- Post 26 June 2012
- By The Chicago Defender
- Hits: 3039
Chicago, we have a problem. We’ve all read the headlines about the ongoing violence in our communities and many of us have been personally touched by this crisis. These stories of sadness and despair we read and hear about every day are heartbreaking. But what’s equally disturbing is the fact that so many of us have become nonchalant in our response to this crisis.
In the inner city, when gun violence erupts and lives are lost, the root causes are frequently overlooked. The tendency is to blame the victims, or look to recent events and encounters gone awry. But let’s consider that before the violence in Chicago escalated, the headlines out of the Black community were largely about high unemployment, the lack of summer jobs for Black youth, and the widening achievement gaps in our inner-city schools.
The violence in our communities is a direct result of these unattended deficits. And the greater issue that hasn’t made the headlines: We have become comfortable at the bottom of every statistical benchmark used to measure the success and viability of people and communities. We have gotten used to it. We have come to accept inferior schools that are under educating our children. We have gotten comfortable with high unemployment and access to mostly low paying jobs. We have gotten used to neighborhoods with boarded up houses and empty lots filled with trash. We have become helpless to stop our own children from killing each other. We have become mired in the muck.
However, I firmly believe that, through faith and embracing the fact that we all have a role to play in making our city safer, we can move to higher ground. The big question is how do we get there?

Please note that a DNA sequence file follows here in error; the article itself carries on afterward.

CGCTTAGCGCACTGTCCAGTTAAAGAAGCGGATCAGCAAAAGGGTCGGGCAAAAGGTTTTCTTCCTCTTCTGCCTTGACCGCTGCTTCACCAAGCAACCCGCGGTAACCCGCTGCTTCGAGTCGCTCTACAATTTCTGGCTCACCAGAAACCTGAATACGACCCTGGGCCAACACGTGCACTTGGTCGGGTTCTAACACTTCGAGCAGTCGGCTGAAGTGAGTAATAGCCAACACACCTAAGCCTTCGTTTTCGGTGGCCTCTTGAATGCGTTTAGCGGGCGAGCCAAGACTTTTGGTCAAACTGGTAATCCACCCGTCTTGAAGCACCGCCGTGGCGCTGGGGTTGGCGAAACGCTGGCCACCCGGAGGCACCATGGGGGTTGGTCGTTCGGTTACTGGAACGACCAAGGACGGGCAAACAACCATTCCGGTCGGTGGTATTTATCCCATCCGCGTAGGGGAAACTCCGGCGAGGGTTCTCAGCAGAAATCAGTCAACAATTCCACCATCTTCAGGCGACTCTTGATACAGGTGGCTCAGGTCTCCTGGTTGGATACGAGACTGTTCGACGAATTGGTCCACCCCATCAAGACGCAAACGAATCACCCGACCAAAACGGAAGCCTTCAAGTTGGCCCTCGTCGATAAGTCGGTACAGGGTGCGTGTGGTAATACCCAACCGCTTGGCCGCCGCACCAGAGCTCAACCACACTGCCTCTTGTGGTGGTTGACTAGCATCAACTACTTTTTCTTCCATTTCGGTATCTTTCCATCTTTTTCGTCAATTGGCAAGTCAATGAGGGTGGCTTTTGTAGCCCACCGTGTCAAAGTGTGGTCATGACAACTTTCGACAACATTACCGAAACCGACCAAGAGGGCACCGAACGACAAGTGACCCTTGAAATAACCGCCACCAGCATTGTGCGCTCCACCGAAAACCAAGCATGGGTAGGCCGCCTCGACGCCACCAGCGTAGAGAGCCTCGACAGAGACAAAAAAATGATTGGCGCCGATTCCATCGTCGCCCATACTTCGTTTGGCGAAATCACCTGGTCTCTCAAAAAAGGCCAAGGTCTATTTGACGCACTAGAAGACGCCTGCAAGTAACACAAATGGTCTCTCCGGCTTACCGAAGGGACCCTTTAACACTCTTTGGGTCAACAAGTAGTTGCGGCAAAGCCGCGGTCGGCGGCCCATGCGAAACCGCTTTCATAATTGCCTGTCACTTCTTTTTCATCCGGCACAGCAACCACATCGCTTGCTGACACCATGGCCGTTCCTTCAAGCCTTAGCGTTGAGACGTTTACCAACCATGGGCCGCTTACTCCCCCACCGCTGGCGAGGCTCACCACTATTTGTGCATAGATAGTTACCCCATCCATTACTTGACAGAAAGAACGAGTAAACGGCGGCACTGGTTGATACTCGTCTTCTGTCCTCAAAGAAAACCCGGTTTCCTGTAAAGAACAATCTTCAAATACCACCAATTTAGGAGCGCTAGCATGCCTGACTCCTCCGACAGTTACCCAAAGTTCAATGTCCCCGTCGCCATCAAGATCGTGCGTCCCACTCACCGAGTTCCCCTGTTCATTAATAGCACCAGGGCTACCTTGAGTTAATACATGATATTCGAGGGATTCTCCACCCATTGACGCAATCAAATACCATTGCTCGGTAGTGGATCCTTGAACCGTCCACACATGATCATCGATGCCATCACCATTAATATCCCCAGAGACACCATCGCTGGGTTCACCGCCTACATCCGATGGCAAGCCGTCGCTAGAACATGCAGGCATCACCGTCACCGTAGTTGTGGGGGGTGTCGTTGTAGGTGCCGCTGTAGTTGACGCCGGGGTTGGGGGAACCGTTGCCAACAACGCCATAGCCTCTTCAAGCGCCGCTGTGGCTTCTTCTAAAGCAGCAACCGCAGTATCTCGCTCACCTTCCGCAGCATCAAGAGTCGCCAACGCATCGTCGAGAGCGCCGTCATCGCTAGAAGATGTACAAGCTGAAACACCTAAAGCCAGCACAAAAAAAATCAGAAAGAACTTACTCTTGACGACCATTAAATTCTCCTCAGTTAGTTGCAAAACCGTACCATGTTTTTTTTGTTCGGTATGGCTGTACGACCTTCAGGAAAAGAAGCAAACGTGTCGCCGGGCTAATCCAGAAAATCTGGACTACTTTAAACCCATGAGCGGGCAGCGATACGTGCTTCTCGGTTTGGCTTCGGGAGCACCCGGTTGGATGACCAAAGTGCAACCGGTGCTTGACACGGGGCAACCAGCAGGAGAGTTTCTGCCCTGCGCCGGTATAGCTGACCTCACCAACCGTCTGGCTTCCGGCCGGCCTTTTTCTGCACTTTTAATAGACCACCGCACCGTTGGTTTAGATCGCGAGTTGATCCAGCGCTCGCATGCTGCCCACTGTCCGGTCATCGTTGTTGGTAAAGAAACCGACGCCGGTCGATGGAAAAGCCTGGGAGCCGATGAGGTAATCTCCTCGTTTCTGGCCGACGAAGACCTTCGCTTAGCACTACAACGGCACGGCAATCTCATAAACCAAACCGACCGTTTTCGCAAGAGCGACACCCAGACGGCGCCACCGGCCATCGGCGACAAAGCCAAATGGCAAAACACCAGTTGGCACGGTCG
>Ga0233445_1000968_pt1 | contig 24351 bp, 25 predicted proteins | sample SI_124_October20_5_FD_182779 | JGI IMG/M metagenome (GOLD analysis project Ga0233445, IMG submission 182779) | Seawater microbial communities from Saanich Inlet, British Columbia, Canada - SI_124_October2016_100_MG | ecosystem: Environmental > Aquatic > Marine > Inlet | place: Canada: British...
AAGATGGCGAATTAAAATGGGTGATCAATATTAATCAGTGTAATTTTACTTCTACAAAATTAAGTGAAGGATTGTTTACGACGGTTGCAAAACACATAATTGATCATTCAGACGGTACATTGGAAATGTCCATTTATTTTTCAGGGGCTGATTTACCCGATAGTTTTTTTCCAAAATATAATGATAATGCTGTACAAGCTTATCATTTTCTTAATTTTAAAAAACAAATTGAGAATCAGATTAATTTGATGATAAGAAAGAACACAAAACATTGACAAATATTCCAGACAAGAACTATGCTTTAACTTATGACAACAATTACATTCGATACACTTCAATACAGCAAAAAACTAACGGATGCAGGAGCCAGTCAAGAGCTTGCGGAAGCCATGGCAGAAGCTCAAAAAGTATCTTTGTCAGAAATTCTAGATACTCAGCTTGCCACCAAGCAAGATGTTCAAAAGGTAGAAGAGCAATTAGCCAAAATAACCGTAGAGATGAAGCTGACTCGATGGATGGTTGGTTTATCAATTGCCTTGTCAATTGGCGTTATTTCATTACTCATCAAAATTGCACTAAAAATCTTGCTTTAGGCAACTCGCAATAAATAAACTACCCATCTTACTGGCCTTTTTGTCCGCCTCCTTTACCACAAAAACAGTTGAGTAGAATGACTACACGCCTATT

First of all, we have historical precedent. Throughout our history, African Americans have risked life and limb to fight for freedom and equality. From the well-known figures to the unsung heroes and heroines, we are here today because of thousands of people who were pushing—and praying—in persistent and consistent ways, to get to higher ground.
Second, I believe in our young people and our future. I believe that when we fight for them; when we set a positive example for them; when we push them and hold them accountable; when we believe in them they excel.
The Chicago Urban League has a mentoring program that young, black males participated in. These are young, black teenagers who were referred to us because they were at high risk of being shot. When you talk to young people who participate in mentoring and other types of life-skills building programs, they have hopes and dreams. They thirst for the guidance and opportunity that’s been lacking in their lives. It is everyone’s responsibility to ensure that all young people have a fair chance to survive and thrive.
Finally, I believe we can make a move to higher ground because we know what great things are possible when we chose to focus on making a difference in the lives of others. We know what success looks like and have many contemporary examples of what we can achieve as a community focused on reaching higher ground. We need more people who are focused on doing what Gandhi and our President Obama have said, “being the change you want to see.”
I know that getting out of the muck and moving to higher ground isn’t easy. But it’s definitely worth it. We have our past to guide us, our future to motivate us, and great examples of what is possible when we, collectively, work together to lift up our communities.
We lift our communities to higher ground by exercising our right to vote. We lift ourselves to higher ground when we realize that our streets, blocks, neighbors, and our children are worth saving and defending.
Chicago, yes, we do have a problem. But we have do have solutions. Solutions that are part of our DNA. Together, let’s move to higher ground and use, as motivation, the lyrical advice of that great 21st century prophet, Stevie Wonder:
Teachers keep on teachin', Preachers keep on preachin', World keep on turnin', Cause it won't be too long…..Till I reach my highest ground
Andrea L. Zopp is president and CEO of the Chicago Urban League